NZ King Salmon confident “high energy surface structures” can handle Cook Strait open sea conditions

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Fish could on the site “in the first half of calendar year 2020”.

Stuff reports that King Salmon has lodged a consent application to begin salmon farming in Cook Strait.

Last April, SalmonBusiness reported that company CEO Grant Rosewarne said that testing had been completed on the most northern side of Cook Strait with waves and currents conditions “more benign” than anticipated.

He told the publication that existing open-ocean salmon farming technology could handle the conditions, though the much-touted submersible pens – that can be lowered or raised depending on conditions – are not needed. Increased costs associated with moving farms further out to sea would be counteracted by the increased survival of fish further out, the publication wrote.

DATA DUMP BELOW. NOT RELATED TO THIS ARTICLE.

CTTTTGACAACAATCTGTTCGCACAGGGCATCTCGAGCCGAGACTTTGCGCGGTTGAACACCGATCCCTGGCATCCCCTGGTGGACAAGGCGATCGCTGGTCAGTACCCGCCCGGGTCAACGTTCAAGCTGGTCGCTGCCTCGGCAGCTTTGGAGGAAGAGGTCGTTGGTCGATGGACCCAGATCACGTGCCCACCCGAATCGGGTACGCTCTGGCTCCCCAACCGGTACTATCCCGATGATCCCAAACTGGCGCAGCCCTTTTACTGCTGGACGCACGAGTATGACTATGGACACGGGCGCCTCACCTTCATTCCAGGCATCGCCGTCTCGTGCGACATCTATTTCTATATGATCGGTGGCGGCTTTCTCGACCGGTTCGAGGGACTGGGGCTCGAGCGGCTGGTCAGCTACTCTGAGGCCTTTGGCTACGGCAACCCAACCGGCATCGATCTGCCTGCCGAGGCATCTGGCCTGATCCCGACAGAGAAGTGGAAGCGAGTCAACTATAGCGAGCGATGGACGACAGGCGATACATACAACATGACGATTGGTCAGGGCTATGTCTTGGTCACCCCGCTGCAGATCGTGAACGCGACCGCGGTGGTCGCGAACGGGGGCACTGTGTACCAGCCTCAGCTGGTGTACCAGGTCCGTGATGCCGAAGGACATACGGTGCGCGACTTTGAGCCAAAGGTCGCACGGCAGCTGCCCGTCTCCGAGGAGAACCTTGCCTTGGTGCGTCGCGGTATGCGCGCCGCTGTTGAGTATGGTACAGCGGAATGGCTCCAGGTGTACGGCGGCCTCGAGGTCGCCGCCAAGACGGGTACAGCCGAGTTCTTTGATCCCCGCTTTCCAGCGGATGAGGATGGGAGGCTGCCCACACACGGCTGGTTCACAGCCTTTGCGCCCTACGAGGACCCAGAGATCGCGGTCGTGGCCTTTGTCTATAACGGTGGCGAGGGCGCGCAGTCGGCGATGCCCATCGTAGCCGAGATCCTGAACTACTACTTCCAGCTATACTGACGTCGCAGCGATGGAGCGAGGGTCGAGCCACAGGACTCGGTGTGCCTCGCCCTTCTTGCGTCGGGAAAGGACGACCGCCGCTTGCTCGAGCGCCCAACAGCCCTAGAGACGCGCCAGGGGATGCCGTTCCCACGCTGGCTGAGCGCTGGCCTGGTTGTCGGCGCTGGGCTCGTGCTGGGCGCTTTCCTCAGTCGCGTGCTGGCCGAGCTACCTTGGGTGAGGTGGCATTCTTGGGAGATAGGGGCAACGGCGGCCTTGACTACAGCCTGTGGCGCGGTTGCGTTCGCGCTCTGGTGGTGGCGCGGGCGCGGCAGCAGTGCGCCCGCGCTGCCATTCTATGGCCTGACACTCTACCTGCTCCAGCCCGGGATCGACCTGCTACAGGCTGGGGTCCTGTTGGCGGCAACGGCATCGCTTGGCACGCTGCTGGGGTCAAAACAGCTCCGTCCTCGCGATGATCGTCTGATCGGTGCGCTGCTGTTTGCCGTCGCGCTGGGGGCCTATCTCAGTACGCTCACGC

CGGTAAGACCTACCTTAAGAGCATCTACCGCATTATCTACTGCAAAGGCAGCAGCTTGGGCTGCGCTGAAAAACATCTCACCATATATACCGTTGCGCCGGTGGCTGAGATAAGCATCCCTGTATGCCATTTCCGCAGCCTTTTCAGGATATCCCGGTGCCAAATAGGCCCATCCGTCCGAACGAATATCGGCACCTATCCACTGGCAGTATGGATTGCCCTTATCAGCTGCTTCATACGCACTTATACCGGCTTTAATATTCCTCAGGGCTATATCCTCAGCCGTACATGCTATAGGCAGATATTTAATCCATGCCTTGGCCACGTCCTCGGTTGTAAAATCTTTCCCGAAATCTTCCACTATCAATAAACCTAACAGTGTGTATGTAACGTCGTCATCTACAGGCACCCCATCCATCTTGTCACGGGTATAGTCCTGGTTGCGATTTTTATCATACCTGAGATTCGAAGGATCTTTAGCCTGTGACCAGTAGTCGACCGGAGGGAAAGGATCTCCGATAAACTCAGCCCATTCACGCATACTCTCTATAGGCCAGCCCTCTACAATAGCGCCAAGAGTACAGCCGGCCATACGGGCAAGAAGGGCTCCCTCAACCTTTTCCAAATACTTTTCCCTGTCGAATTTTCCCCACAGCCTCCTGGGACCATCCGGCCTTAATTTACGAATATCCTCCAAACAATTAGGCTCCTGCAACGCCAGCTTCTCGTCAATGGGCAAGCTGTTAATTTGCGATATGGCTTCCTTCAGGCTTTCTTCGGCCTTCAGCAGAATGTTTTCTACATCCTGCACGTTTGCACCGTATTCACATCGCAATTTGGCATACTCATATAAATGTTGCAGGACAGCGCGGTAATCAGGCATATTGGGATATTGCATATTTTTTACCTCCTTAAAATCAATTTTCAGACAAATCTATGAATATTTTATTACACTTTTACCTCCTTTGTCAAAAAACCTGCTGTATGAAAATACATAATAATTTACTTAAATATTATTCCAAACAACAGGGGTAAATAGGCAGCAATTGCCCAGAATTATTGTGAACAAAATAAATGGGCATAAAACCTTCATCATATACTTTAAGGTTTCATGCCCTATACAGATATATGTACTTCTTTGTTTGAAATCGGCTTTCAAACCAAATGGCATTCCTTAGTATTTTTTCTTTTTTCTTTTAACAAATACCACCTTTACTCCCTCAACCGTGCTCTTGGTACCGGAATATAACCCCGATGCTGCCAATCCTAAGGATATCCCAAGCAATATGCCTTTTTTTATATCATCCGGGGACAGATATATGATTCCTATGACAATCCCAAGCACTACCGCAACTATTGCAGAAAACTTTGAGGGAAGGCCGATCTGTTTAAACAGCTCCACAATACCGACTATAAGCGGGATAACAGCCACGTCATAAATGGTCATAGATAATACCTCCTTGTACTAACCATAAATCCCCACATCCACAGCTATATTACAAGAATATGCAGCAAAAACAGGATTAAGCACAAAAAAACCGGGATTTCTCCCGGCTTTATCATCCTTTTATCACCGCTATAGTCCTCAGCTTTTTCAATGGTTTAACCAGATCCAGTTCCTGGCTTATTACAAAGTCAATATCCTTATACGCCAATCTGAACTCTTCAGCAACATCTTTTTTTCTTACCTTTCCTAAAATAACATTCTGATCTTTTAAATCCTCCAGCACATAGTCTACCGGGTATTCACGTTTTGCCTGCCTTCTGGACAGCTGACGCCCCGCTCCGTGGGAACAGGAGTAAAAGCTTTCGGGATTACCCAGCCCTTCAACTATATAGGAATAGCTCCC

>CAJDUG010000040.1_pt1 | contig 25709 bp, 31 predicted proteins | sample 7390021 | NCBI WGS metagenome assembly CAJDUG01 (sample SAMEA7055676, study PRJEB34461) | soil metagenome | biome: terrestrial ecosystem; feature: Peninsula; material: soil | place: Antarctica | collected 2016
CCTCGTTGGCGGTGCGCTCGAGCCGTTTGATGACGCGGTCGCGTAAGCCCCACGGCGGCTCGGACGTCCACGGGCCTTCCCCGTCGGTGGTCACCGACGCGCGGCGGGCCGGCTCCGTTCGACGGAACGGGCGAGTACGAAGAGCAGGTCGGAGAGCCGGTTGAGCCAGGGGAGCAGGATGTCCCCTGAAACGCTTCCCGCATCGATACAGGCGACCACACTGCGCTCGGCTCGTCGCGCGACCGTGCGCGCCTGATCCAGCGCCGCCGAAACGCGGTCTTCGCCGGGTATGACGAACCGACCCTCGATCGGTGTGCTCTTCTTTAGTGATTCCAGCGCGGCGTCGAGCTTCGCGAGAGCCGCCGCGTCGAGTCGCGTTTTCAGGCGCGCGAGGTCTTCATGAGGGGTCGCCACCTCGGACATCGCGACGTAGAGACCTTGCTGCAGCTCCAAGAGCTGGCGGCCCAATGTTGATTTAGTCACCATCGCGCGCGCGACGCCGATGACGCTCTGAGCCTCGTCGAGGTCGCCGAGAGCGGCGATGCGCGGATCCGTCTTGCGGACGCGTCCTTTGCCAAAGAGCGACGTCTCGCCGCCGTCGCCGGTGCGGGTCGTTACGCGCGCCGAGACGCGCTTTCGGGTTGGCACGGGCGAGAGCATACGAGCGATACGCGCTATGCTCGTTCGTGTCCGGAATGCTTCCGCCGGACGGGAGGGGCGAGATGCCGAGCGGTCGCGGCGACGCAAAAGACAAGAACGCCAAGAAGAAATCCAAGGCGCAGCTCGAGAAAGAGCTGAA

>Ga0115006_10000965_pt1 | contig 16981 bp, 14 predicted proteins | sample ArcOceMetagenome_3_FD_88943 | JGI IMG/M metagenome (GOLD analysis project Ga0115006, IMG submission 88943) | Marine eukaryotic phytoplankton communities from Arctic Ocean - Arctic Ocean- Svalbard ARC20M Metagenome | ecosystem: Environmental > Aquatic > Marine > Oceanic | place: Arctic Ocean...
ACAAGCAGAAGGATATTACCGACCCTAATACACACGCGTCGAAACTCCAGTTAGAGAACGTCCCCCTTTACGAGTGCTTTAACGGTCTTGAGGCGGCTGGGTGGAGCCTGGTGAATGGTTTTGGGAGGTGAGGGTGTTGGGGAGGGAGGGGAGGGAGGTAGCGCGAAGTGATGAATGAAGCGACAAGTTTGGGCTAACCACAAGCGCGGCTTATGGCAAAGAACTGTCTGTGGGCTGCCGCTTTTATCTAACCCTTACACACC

“Cook Strait has a fearsome reputation, but it turns out — the location we are considering to farm – of 360 degrees exposure, it’s relatively sheltered from heavy seas by all but 11 degrees.”

He said if the consent process went smoothly, there could be fish on the site “in the first half of calendar year 2020”.

The company is eager to to expand into oper waters after last year’s warm weather caused the deaths of one in five fish. “Well, we’re desperate around climate change. It’s already happening to us and we need that support. So far, we’re not getting it,” said Rosewarne.